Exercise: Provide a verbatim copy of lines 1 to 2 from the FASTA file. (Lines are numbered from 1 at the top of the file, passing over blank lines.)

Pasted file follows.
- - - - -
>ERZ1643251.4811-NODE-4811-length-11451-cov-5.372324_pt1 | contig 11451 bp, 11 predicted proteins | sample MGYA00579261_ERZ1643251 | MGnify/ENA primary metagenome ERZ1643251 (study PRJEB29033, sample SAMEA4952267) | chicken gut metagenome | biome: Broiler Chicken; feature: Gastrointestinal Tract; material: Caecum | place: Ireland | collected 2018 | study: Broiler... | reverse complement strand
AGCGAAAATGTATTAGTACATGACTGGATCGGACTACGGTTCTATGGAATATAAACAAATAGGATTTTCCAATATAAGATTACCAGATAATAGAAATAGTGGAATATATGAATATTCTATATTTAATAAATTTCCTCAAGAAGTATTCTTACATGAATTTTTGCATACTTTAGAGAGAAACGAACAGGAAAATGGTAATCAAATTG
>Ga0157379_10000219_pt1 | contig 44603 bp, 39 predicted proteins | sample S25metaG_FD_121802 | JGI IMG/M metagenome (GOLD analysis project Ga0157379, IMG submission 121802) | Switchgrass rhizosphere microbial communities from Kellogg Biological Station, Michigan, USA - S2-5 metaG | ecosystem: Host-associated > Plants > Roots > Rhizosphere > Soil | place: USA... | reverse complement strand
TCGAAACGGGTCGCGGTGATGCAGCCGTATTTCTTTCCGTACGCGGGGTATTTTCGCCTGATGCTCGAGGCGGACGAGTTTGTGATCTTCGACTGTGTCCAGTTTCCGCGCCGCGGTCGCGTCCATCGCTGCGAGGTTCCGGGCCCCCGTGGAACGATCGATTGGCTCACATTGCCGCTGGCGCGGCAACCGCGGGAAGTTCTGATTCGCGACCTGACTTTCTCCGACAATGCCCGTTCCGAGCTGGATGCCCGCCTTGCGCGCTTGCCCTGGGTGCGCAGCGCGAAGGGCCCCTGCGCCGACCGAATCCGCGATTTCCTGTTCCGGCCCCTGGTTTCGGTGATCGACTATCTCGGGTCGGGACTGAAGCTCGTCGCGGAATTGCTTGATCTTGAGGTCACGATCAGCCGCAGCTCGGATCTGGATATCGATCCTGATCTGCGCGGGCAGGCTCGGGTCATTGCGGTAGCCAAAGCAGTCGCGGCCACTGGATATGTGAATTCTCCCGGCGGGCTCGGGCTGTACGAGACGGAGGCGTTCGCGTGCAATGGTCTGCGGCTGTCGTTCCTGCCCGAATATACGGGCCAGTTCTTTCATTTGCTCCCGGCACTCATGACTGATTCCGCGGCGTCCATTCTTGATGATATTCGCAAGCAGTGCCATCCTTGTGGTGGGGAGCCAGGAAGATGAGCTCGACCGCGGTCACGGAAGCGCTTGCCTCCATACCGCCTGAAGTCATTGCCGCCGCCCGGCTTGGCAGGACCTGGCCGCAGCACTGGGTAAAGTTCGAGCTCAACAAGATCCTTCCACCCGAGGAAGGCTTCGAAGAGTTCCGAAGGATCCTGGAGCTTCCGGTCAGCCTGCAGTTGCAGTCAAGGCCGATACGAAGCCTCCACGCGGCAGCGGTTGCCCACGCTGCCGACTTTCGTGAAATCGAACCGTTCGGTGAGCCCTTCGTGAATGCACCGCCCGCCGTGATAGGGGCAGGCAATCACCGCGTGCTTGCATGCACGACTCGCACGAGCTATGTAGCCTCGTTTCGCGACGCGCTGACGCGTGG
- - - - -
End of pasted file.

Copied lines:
>ERZ1643251.4811-NODE-4811-length-11451-cov-5.372324_pt1 | contig 11451 bp, 11 predicted proteins | sample MGYA00579261_ERZ1643251 | MGnify/ENA primary metagenome ERZ1643251 (study PRJEB29033, sample SAMEA4952267) | chicken gut metagenome | biome: Broiler Chicken; feature: Gastrointestinal Tract; material: Caecum | place: Ireland | collected 2018 | study: Broiler... | reverse complement strand
AGCGAAAATGTATTAGTACATGACTGGATCGGACTACGGTTCTATGGAATATAAACAAATAGGATTTTCCAATATAAGATTACCAGATAATAGAAATAGTGGAATATATGAATATTCTATATTTAATAAATTTCCTCAAGAAGTATTCTTACATGAATTTTTGCATACTTTAGAGAGAAACGAACAGGAAAATGGTAATCAAATTG